princeton princeton said:

Arris said:

Archean said:

I am not because I am still stuck with SGS running Froyo. Although I never use any open/public wifi spot. Funny thing is almost every android application wants to have some sort of privilege access; which is not only dangerous but reckless on the part of Google + developers. Oh and Mathew, I beat you to it :p

Since Android doesn't give users root access as default, the privilege access most apps ask for can only be of a high level type. Most of it is "can Iz access the interwebz?" since people won't want unnecessary data charges from some game they've downloaded downloading additional resources over their 3G connection. I don't think this is particularly reckless of Google. What might be reckless is the level of checking of apps submitted to the Android Market, anything related to user authentication should never be over http . This is where the problem could lie, not the privilege access app ask for, at least in my opinion.

*hugs his DHD running 2.3.3 Gingerbread*

It was fixed in 2.3.4. Nice try but you're still vulnerable.

2.3.4 Nexus S master race here.

PanicX PanicX, TechSpot Ambassador, said:

The article notes that many applications can send such data over an unencrypted HTTP connection, making it easy for unsavory types to obtain the authToken with software utilities such as Wireshark, which can then be used to access your information.

Am I the only one seeing this as not an Android problem but a application developer one? I suppose Google can require all authTokens use SSL, but that's still not going to stop a badly developed application from broadcasting your password. I'd hate to think that you'd need to wireshark your phone after every app you install, but if you're really serious about these type of flaws, you'd at least want to read reviews of apps that include this type of checking first. And if you've rooted or jailbreak your phones, then its 100% your responsibility and not the manufacturers.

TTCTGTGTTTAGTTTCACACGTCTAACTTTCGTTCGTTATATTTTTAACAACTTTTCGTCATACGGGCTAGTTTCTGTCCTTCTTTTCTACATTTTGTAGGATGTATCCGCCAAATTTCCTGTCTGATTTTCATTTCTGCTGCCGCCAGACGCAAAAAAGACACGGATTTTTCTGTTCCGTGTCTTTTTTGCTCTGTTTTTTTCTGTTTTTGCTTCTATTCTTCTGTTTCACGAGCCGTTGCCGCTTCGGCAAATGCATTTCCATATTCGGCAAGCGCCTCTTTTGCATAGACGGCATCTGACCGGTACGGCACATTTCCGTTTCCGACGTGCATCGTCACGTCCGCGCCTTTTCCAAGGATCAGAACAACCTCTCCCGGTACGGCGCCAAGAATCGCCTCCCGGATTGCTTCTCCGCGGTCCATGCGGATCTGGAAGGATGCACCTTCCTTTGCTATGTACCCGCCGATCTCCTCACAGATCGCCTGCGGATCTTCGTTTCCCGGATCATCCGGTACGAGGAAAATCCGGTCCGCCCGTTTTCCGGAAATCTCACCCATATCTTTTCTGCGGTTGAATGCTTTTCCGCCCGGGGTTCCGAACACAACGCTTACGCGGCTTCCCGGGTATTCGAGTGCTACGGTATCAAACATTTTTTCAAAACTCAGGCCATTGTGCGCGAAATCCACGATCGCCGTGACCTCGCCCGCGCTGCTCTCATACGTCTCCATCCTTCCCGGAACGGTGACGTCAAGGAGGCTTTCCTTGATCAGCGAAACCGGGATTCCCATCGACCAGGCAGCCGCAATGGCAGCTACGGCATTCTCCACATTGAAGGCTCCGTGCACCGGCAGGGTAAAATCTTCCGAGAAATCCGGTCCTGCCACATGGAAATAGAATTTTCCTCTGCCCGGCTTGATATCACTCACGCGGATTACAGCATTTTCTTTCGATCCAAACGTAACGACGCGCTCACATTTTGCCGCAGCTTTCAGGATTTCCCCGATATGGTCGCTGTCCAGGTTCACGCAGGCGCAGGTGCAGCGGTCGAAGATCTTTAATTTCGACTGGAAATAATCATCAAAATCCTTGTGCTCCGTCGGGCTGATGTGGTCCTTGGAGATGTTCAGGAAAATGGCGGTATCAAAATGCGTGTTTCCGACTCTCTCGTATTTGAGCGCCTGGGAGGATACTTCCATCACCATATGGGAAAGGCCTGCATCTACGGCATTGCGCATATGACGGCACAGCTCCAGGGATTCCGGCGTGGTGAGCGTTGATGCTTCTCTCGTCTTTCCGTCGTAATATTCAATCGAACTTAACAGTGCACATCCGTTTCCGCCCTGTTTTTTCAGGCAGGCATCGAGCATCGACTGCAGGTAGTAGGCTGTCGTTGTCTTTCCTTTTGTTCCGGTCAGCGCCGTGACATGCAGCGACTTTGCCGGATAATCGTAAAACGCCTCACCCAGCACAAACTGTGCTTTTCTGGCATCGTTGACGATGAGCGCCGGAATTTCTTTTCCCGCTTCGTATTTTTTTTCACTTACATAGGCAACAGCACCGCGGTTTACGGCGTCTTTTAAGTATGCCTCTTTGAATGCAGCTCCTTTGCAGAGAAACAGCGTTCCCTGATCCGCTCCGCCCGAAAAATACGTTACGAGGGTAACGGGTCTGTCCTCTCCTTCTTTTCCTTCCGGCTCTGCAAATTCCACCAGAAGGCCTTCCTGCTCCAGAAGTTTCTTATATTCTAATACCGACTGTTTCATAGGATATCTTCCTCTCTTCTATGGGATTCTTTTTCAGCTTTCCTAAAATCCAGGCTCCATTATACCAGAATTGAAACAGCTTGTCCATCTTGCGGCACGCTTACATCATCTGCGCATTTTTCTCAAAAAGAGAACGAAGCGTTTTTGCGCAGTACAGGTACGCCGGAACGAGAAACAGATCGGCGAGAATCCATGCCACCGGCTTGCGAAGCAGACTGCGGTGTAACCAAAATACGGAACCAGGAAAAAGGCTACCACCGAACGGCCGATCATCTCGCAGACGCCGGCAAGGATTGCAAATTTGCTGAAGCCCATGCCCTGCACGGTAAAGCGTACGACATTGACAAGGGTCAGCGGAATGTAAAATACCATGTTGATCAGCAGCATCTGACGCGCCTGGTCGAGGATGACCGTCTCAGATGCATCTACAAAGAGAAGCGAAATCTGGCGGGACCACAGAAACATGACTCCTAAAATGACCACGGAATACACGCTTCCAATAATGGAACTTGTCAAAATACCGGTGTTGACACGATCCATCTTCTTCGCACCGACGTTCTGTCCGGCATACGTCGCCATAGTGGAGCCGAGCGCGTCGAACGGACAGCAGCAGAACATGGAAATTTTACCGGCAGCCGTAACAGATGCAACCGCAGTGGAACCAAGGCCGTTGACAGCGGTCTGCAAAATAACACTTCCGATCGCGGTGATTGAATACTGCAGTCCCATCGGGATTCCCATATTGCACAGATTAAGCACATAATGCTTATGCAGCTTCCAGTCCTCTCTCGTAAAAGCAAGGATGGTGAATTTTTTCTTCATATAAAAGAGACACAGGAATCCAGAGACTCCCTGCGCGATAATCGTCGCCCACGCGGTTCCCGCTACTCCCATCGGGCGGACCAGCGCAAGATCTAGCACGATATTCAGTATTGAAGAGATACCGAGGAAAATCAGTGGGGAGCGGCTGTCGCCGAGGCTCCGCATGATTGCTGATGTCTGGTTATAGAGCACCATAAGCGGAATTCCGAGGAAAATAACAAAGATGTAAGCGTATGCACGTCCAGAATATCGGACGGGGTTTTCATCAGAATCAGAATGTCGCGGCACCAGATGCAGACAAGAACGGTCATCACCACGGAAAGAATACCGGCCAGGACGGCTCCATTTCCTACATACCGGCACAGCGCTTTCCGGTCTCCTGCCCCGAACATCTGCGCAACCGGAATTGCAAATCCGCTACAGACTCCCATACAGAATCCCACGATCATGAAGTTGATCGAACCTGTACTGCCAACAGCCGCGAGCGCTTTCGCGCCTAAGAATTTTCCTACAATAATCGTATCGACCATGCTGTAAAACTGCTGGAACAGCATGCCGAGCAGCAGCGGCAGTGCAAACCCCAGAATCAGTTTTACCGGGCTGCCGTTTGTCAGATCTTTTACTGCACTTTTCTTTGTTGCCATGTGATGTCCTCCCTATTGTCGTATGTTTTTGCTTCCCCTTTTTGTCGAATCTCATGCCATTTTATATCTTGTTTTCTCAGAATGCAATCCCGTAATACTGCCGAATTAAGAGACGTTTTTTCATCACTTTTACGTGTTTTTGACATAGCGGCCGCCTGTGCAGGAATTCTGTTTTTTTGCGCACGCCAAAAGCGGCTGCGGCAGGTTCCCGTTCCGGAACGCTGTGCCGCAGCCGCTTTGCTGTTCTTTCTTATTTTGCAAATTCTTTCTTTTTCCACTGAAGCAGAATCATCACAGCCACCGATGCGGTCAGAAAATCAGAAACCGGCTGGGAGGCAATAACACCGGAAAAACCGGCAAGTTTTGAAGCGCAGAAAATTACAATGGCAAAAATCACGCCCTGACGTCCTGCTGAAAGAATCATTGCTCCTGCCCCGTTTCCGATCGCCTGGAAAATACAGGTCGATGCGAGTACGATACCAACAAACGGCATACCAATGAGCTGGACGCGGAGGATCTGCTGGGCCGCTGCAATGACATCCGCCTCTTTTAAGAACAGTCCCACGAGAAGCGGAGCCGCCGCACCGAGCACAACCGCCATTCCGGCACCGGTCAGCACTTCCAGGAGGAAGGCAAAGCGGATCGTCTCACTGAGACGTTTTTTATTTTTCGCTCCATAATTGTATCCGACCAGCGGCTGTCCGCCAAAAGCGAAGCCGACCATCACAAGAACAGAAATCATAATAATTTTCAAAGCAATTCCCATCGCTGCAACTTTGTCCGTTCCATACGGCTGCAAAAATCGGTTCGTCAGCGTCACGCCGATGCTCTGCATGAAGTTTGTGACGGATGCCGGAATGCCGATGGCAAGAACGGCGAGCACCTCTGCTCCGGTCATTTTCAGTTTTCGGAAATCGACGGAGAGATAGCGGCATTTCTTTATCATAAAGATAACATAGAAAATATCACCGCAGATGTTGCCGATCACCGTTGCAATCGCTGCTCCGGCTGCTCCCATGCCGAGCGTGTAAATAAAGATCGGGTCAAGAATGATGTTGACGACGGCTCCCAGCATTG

Guest said:

I heard the security flaw only happens when you don't hold the phone correctly while connecting to wi-fi.

princeton princeton said:

I heard the security flaw only happens when you don't hold the phone correctly while connecting to wi-fi.

This is a joke right? Please be a joke.

Guest said:

The same thing happened to me 2 days ago, but on my Iphone. Those went out from my hotmail account that I running on the phone. I'll never join an unsecured wireless node ever again. Had to have Microsoft wipe my account.

Guest said:

When you get a new android phone, look at the application section and uninstall all apps that requires more permissions then: local storage, geo location, internet access, get phone state. Do this and you have no worries. When installing apps always check permissions such as Twitter app requires you first unborn child access while TweetCaster app does the same thing with only storage, internet and gps (for char near by) access. Don't just blindly install apps, look at the permissions it requires and you will be surprised how you can find many alternatives to the same app which requires far less access. At the end of the day I will always choose android over iPhone mainly because droid is openMarket which gives power to people not the companies and their rules and their fat wallet. -- Saimon Lovell

Arris Arris said:

Am I the only one seeing this as not an Android problem but a application developer one?

No

Arris Arris said:

It was fixed in 2.3.4. Nice try but you're still vulnerable.

2.3.4 Nexus S master race here.

Gah

r3dark said:

... as this is not new news.... people should already know these devices run on an unsecured circuit.